Donor-sperm IVF in Russia

By (embryologist) and (fertility counselor).
Last Update: 02/01/2016

In vitro fertilization with donor sperm is a fertility treatment used in cases of single women or heterosexual couples where the man is unable to use his own sperm due to zero sperm count or because the man is a carrier of a hereditary disease likely to be transmitted by offspring.

Russia is a popular destination for the so-called fertility tourism due to its comprehensive legal framework on assisted reproduction, which allows a wide range of assisted reproductive technologies (ART) to be used. Infertile couples as well as single women from a foreign country in which egg donation has a larger number of restrictions decide to travel to Russia in the pursuit of an in vitro fertilization treatment with donor sperm.

Sperm donation is allowed in Russia for heterosexual couples or single women, whereas lesbian couples are not allowed to undergo fertility treatments using donor sperm in order to have children.

Types of sperm donors

In Russia, two types of sperm donation can be found: donors can be anonymous or, conversely, known.

In the case of anonymous sperm donation, recipients can get some information regarding the donor's general features, although the whole amount of info about him will only be handled my the fertility clinic or sperm bank. Some clinics allow recipients to have access to childhood pictures or audio recordings of the donor; still, donor information is strictly confidential, and the same applies the other way about as regards information about the couple or single woman.

Should the intended parents have a preference for known sperm donation, then the donor must be either a relative or a friend of theirs.

Gamete donors, i.e. egg and sperm donors, are allowed to get an economic compensation in exchange of their gametes, a type of donation that is known as commercial donation. Nonetheless, altruistic sperm donation, that is, with no compensation is permitted as well.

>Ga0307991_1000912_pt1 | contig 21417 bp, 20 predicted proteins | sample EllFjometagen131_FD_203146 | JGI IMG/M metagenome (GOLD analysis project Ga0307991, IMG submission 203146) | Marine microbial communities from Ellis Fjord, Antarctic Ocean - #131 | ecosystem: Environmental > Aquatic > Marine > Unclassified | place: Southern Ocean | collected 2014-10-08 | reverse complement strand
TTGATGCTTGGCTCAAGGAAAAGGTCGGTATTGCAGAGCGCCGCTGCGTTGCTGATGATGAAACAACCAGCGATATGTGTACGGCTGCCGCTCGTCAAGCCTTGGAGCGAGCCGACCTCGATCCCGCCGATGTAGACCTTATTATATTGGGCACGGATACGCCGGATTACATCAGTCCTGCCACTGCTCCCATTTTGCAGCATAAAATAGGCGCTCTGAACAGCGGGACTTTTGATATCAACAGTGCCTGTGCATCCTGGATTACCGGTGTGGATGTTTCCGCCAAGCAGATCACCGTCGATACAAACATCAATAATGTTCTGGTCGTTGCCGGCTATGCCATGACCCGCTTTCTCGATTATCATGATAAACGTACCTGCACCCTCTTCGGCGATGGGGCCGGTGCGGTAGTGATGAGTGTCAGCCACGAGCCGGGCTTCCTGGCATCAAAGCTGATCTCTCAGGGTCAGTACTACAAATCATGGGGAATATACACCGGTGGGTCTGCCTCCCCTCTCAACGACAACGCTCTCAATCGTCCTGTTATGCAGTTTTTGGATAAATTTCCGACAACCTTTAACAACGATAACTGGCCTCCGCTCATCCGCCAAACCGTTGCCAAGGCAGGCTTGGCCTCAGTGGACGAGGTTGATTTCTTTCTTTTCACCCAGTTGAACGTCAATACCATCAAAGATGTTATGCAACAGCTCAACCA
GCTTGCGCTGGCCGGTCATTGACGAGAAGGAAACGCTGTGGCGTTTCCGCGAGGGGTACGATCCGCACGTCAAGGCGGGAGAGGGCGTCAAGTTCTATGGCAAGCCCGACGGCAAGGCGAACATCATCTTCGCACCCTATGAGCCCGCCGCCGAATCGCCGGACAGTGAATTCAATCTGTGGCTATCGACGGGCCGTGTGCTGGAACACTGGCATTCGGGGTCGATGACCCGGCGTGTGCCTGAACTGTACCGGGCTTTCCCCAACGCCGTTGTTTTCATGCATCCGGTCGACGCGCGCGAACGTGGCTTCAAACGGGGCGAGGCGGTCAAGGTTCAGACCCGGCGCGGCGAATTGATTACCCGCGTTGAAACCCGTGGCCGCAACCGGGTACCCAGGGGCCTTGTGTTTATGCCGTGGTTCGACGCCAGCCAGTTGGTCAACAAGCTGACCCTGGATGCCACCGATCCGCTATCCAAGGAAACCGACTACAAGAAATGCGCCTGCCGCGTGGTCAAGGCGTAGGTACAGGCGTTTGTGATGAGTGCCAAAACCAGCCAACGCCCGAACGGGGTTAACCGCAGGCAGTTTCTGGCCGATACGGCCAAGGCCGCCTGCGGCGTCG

To become a sperm donor in Russia, having high quality sperm in terms of increased sperm concentration and sperm motility is required. Moreover, a series of screening tests are carried out as well to check whether the young candidate is indeed in good health. Such tests include:

  • Semen analysis and bacterial culture of semen
  • Determination of blood group
  • General biochemical analysis
  • Karyotype analysis and genetic testing
  • Viral tests, e.g. HIV, hepatitis B, cytomegalovirus...
  • Psychological interview

How donor-sperm IVF works

The process begins with the woman undergoing ovarian stimulation in order to obtain a greater number of eggs than in a natural cycle. Ovarian stimulation will be scheduled for the estimated starting date of the woman's period: that day she will start self-administering ovulation induction drugs by means of subcutaneous injections.

After administering such medications for a few days, the first ultrasound exam is performed with the aim of checking whether ovarian response and follicle growth are developing as expected. The dose of medication required will be readjusted according to ovarian response, if necessary. Throughout the whole IVF process, various ultrasound exams will be carried out—3 or 4 approximately.